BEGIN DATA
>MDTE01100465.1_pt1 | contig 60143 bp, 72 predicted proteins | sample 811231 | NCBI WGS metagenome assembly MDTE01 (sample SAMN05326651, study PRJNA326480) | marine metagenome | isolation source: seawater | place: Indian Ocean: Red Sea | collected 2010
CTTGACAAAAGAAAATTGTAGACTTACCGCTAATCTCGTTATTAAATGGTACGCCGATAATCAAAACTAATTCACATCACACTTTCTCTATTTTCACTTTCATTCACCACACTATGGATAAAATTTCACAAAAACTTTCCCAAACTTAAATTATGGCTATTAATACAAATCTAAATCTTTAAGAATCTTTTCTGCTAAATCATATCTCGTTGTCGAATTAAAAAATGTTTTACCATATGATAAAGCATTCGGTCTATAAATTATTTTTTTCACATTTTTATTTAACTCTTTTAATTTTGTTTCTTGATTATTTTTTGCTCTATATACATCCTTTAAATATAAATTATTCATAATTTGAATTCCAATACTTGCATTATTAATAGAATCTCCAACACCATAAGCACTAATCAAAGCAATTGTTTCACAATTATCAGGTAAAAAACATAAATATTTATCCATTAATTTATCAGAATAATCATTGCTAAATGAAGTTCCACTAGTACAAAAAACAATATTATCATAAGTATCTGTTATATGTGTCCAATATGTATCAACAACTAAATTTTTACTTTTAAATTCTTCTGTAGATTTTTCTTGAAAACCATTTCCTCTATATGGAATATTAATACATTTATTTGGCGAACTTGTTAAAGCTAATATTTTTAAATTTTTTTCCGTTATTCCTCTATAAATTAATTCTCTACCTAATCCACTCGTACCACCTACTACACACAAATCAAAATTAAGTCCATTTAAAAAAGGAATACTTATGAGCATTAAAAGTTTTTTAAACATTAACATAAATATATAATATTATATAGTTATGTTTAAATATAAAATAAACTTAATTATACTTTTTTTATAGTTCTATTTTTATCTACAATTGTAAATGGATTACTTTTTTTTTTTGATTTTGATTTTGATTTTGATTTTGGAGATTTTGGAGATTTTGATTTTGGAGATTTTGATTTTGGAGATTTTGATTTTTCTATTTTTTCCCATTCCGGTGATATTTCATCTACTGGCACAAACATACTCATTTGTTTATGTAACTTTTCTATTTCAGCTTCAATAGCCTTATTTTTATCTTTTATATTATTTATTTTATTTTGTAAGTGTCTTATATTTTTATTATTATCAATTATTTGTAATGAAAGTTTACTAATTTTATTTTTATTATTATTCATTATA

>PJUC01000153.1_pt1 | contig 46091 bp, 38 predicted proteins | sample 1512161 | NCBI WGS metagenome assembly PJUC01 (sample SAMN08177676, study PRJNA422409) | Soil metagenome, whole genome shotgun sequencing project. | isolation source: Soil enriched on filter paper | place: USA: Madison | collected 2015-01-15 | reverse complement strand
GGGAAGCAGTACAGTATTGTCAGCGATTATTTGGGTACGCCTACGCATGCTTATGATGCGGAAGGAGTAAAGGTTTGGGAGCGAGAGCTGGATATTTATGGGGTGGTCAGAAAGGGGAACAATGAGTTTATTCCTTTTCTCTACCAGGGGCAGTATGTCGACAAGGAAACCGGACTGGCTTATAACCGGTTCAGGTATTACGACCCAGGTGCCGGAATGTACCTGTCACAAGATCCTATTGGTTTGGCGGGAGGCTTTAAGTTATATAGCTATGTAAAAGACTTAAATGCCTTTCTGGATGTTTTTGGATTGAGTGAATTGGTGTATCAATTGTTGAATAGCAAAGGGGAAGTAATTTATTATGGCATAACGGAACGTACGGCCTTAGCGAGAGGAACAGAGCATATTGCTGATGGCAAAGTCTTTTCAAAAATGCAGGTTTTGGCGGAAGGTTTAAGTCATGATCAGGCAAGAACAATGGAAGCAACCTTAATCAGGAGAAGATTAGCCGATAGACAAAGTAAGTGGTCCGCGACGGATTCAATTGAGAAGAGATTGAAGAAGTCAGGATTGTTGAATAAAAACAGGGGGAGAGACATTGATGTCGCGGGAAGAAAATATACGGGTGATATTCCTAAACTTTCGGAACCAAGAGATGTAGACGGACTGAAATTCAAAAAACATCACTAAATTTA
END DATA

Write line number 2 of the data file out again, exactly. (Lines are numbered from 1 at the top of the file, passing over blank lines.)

CTTGACAAAAGAAAATTGTAGACTTACCGCTAATCTCGTTATTAAATGGTACGCCGATAATCAAAACTAATTCACATCACACTTTCTCTATTTTCACTTTCATTCACCACACTATGGATAAAATTTCACAAAAACTTTCCCAAACTTAAATTATGGCTATTAATACAAATCTAAATCTTTAAGAATCTTTTCTGCTAAATCATATCTCGTTGTCGAATTAAAAAATGTTTTACCATATGATAAAGCATTCGGTCTATAAATTATTTTTTTCACATTTTTATTTAACTCTTTTAATTTTGTTTCTTGATTATTTTTTGCTCTATATACATCCTTTAAATATAAATTATTCATAATTTGAATTCCAATACTTGCATTATTAATAGAATCTCCAACACCATAAGCACTAATCAAAGCAATTGTTTCACAATTATCAGGTAAAAAACATAAATATTTATCCATTAATTTATCAGAATAATCATTGCTAAATGAAGTTCCACTAGTACAAAAAACAATATTATCATAAGTATCTGTTATATGTGTCCAATATGTATCAACAACTAAATTTTTACTTTTAAATTCTTCTGTAGATTTTTCTTGAAAACCATTTCCTCTATATGGAATATTAATACATTTATTTGGCGAACTTGTTAAAGCTAATATTTTTAAATTTTTTTCCGTTATTCCTCTATAAATTAATTCTCTACCTAATCCACTCGTACCACCTACTACACACAAATCAAAATTAAGTCCATTTAAAAAAGGAATACTTATGAGCATTAAAAGTTTTTTAAACATTAACATAAATATATAATATTATATAGTTATGTTTAAATATAAAATAAACTTAATTATACTTTTTTTATAGTTCTATTTTTATCTACAATTGTAAATGGATTACTTTTTTTTTTTGATTTTGATTTTGATTTTGATTTTGGAGATTTTGGAGATTTTGATTTTGGAGATTTTGATTTTGGAGATTTTGATTTTTCTATTTTTTCCCATTCCGGTGATATTTCATCTACTGGCACAAACATACTCATTTGTTTATGTAACTTTTCTATTTCAGCTTCAATAGCCTTATTTTTATCTTTTATATTATTTATTTTATTTTGTAAGTGTCTTATATTTTTATTATTATCAATTATTTGTAATGAAAGTTTACTAATTTTATTTTTATTATTATTCATTATA